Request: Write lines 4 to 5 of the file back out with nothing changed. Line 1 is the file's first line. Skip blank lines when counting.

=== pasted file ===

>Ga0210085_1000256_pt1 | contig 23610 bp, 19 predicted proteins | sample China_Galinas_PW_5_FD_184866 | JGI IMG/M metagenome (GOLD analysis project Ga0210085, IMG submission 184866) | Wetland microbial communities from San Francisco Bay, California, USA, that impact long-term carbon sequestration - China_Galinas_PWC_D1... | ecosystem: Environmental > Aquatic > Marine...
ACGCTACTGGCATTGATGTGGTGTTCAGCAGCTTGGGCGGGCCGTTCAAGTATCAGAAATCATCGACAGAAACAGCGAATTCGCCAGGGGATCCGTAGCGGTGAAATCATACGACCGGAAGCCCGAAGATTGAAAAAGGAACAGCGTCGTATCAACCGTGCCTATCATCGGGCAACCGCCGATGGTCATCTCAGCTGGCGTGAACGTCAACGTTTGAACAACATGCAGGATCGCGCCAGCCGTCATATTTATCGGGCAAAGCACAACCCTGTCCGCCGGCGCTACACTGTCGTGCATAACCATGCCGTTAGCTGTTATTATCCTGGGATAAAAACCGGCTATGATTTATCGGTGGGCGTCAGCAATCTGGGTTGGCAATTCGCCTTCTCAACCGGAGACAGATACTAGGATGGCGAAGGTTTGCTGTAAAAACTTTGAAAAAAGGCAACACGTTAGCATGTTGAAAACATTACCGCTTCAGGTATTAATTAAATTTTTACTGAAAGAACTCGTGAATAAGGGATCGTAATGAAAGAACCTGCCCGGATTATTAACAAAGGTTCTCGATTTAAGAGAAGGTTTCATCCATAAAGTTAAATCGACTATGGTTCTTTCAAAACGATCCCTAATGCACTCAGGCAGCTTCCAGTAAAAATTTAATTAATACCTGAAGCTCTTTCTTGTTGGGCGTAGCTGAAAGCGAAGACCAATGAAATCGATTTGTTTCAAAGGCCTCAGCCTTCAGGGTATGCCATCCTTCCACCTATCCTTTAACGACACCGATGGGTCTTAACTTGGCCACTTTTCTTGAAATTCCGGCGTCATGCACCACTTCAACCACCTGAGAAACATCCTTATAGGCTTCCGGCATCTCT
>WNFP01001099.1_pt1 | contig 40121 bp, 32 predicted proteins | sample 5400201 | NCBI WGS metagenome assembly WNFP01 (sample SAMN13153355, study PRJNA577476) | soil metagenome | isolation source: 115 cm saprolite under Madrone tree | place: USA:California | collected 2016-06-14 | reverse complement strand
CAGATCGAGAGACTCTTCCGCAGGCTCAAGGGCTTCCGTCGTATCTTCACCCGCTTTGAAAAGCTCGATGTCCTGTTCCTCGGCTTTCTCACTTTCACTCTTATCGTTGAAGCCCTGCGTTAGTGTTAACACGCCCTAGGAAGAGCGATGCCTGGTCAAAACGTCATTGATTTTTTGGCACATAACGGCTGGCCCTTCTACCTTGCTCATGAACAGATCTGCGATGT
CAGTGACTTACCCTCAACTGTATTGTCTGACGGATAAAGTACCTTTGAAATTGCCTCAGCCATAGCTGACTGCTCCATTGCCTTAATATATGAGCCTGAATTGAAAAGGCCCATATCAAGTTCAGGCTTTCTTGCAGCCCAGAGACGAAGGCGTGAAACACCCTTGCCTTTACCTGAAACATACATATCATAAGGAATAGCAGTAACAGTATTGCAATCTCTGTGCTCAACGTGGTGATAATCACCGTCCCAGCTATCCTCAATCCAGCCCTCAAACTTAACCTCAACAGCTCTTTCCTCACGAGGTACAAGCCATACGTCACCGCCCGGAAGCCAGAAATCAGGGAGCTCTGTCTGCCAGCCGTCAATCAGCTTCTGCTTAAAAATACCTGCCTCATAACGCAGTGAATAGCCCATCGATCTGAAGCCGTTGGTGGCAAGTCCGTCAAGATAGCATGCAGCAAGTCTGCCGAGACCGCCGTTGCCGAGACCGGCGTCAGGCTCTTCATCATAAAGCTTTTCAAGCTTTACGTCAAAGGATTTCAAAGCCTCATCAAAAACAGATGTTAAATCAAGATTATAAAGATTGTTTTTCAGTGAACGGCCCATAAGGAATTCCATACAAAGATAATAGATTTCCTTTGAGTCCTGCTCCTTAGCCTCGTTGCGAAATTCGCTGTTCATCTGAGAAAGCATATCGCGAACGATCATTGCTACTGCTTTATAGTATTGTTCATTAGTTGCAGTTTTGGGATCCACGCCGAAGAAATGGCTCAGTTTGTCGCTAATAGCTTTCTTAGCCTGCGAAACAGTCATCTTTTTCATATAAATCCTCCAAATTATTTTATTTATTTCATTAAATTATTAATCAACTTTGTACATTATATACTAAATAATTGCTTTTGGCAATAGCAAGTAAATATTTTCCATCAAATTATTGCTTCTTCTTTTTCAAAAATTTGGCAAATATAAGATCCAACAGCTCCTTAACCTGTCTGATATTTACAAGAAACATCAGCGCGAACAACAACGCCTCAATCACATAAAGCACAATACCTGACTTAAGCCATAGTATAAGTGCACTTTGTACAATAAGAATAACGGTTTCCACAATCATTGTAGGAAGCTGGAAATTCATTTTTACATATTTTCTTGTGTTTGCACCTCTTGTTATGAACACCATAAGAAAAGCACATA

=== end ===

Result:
CAGATCGAGAGACTCTTCCGCAGGCTCAAGGGCTTCCGTCGTATCTTCACCCGCTTTGAAAAGCTCGATGTCCTGTTCCTCGGCTTTCTCACTTTCACTCTTATCGTTGAAGCCCTGCGTTAGTGTTAACACGCCCTAGGAAGAGCGATGCCTGGTCAAAACGTCATTGATTTTTTGGCACATAACGGCTGGCCCTTCTACCTTGCTCATGAACAGATCTGCGATGT
CAGTGACTTACCCTCAACTGTATTGTCTGACGGATAAAGTACCTTTGAAATTGCCTCAGCCATAGCTGACTGCTCCATTGCCTTAATATATGAGCCTGAATTGAAAAGGCCCATATCAAGTTCAGGCTTTCTTGCAGCCCAGAGACGAAGGCGTGAAACACCCTTGCCTTTACCTGAAACATACATATCATAAGGAATAGCAGTAACAGTATTGCAATCTCTGTGCTCAACGTGGTGATAATCACCGTCCCAGCTATCCTCAATCCAGCCCTCAAACTTAACCTCAACAGCTCTTTCCTCACGAGGTACAAGCCATACGTCACCGCCCGGAAGCCAGAAATCAGGGAGCTCTGTCTGCCAGCCGTCAATCAGCTTCTGCTTAAAAATACCTGCCTCATAACGCAGTGAATAGCCCATCGATCTGAAGCCGTTGGTGGCAAGTCCGTCAAGATAGCATGCAGCAAGTCTGCCGAGACCGCCGTTGCCGAGACCGGCGTCAGGCTCTTCATCATAAAGCTTTTCAAGCTTTACGTCAAAGGATTTCAAAGCCTCATCAAAAACAGATGTTAAATCAAGATTATAAAGATTGTTTTTCAGTGAACGGCCCATAAGGAATTCCATACAAAGATAATAGATTTCCTTTGAGTCCTGCTCCTTAGCCTCGTTGCGAAATTCGCTGTTCATCTGAGAAAGCATATCGCGAACGATCATTGCTACTGCTTTATAGTATTGTTCATTAGTTGCAGTTTTGGGATCCACGCCGAAGAAATGGCTCAGTTTGTCGCTAATAGCTTTCTTAGCCTGCGAAACAGTCATCTTTTTCATATAAATCCTCCAAATTATTTTATTTATTTCATTAAATTATTAATCAACTTTGTACATTATATACTAAATAATTGCTTTTGGCAATAGCAAGTAAATATTTTCCATCAAATTATTGCTTCTTCTTTTTCAAAAATTTGGCAAATATAAGATCCAACAGCTCCTTAACCTGTCTGATATTTACAAGAAACATCAGCGCGAACAACAACGCCTCAATCACATAAAGCACAATACCTGACTTAAGCCATAGTATAAGTGCACTTTGTACAATAAGAATAACGGTTTCCACAATCATTGTAGGAAGCTGGAAATTCATTTTTACATATTTTCTTGTGTTTGCACCTCTTGTTATGAACACCATAAGAAAAGCACATA